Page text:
CHANGING MISSIONS AMONG PUBLIC UNIVERSITIES IN CALIFORNIA AND NEW YORK: Application of a Concentration Equality Index by Satoshi P. Watanabe & Yasumi Abe, Hiroshima University CSHE 14.17 (November 2017)

Satoshi P. Watanabe
Yasumi Abe

Capitalizing on the findings in our preceding study of a purely theoretical model, this paper aims to empirically examine whether and to what extent public universities’ institutional missions have transformed in recent years in the States of California and New York by quantifying a degree of functional diversification of universities. We focus on research funding and productivity, and public service activities, and have developed a Concentration Equality Index (CEI) to help in this analysis.


David P. Ericson

A singular vision has propelled higher education and ministries of education in Asia since the new millennium. It is a vision launched
by the once rising tide of a globalized world order that spilled into higher education: in order to be competitive on the world scene,
each Asian country had to build “World Class Universities,” which could be compared and rank-ordered with the pre-eminent
research universities of America, Britain and elsewhere. And if the pre-eminent American and British research universities could

PRESERVATION OF EDUCATIONAL INEQUALITY IN DOCTORAL EDUCATION: Tacit Knowledge, Implicit Bias and University Faculty by Anne J. MacLachlan, UC Berkeley CSHE 1.17 (January 2017)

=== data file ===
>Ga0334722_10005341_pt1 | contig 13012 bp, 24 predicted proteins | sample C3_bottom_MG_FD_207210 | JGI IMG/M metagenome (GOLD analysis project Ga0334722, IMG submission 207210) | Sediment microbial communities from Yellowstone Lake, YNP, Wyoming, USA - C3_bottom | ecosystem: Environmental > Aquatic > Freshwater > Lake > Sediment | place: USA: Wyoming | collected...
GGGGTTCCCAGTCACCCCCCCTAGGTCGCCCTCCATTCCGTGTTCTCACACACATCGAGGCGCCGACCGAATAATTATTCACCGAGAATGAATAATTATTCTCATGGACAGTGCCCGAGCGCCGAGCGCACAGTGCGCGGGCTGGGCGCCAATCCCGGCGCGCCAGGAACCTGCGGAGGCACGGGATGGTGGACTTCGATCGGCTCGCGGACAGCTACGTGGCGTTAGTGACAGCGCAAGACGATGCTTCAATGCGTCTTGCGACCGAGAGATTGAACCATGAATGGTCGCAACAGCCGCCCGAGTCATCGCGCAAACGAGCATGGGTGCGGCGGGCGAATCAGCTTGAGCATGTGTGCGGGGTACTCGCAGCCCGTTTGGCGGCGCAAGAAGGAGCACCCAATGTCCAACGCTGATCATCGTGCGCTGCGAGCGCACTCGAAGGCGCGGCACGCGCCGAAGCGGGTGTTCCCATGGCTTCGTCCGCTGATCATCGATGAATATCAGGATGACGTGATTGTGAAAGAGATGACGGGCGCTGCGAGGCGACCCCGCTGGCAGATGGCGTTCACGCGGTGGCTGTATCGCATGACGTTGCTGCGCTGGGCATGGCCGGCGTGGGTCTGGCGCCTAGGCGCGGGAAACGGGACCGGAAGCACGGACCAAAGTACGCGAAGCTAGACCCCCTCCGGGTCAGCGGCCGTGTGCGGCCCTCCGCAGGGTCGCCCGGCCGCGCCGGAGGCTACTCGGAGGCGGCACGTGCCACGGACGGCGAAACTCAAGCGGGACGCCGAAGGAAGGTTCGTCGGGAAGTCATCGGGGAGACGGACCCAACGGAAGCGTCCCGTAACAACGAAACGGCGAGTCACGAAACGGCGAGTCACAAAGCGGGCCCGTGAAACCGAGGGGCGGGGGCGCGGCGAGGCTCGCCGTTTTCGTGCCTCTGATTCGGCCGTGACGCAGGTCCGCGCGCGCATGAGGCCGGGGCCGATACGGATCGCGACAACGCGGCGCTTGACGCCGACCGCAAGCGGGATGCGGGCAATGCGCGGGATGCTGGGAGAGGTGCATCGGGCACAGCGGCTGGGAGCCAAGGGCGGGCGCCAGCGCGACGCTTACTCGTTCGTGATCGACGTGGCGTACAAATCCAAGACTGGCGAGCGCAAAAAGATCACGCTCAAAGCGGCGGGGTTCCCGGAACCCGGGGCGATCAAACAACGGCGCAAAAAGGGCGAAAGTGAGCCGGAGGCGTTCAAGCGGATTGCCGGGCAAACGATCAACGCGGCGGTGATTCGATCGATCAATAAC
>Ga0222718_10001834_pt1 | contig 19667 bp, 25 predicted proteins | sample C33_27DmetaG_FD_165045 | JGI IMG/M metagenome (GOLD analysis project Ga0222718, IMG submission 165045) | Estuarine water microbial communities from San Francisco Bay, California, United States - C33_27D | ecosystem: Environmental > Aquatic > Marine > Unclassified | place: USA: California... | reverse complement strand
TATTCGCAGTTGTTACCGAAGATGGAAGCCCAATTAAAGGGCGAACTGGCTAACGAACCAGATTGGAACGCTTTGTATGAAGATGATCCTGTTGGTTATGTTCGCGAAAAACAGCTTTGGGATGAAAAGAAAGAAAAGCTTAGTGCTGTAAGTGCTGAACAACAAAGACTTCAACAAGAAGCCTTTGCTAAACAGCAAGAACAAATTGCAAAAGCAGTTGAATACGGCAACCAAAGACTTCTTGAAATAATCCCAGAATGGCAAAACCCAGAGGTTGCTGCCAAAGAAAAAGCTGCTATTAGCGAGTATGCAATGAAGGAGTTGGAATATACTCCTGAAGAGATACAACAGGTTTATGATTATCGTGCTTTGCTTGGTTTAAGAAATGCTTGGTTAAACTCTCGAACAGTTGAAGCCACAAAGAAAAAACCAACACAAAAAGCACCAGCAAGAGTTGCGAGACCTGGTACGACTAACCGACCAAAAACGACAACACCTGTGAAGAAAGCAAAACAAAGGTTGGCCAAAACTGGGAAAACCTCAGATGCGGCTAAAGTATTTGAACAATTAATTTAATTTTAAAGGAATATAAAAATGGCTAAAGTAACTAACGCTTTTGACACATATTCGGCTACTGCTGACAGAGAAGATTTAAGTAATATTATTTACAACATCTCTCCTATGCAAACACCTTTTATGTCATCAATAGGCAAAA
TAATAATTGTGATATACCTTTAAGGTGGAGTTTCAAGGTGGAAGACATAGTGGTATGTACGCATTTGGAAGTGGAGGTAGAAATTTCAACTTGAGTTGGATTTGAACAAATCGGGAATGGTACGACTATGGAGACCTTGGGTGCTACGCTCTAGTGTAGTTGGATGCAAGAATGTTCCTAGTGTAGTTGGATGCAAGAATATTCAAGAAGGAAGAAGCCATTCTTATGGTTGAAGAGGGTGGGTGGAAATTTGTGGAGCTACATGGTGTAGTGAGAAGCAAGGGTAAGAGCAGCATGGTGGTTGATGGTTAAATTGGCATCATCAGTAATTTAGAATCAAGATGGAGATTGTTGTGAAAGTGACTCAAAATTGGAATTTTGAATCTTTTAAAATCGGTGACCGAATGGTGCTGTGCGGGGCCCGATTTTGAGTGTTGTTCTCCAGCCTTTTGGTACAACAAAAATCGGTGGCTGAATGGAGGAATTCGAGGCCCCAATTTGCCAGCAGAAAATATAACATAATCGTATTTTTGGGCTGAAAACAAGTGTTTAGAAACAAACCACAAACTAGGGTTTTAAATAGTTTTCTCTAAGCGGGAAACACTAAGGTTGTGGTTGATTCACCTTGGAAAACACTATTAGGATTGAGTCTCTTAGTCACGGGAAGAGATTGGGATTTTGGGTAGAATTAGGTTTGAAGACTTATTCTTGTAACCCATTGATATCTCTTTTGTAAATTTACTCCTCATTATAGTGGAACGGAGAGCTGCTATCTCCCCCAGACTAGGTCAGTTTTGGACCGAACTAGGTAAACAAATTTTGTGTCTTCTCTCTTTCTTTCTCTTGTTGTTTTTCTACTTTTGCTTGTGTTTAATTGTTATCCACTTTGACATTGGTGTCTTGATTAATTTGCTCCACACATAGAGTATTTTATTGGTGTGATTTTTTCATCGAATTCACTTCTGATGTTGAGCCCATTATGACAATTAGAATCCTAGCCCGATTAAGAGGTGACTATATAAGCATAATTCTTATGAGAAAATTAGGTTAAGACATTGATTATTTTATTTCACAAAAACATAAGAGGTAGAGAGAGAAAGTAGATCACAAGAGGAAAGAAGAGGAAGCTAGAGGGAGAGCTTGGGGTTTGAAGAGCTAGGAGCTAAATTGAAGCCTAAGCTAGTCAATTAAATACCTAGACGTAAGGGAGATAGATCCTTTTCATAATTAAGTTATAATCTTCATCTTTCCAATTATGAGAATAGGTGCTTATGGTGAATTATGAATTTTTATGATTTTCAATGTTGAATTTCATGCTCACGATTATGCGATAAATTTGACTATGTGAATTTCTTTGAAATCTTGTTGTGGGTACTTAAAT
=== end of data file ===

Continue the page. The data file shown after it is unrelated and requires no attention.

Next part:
Anne MacLachlan

Making doctoral education accessible and successful for students from low income, first generation families as well as members of immigrant or specific ethnic groups is a world- wide problem. In the US the traditional explanation for the low numbers of Ph.D. recipients from these groups are lack of preparation, lack of interest and a “leaky pipeline.” These alone are not enough to explain disparities. This article argues that the most powerful vehicles of exclusion are tacit knowledge and the implicit bias of faculty and is related to doctoral/faculty socialization.

AFFORDING THE DREAM: Student Debt and State Need-Based Grant Aid for Public University Students by C. Eaton, S. Kulkarni, R. Birgeneau, H. Brady, and M. Hout, Stanford University, UC Berkeley, New York University CSHE 4.17 (February 2017)

C. Eaton
S. Kulkarni
Robert Birgeneau
Henry Brady
Michael Hout

Public research universities are a key vehicle for educational mobility. Yet rising student debt for undergraduate students has created new risks, particularly for lower income students at lower ranked universities. We find that student loan default rates reached 35 percent for low-income students at public universities with low research rankings during the Great Recession. Given these troubling loan default rates, we find encouraging evidence that a few U.S. states have adopted robust need-based grant aid programs to make college more affordable for low-income students.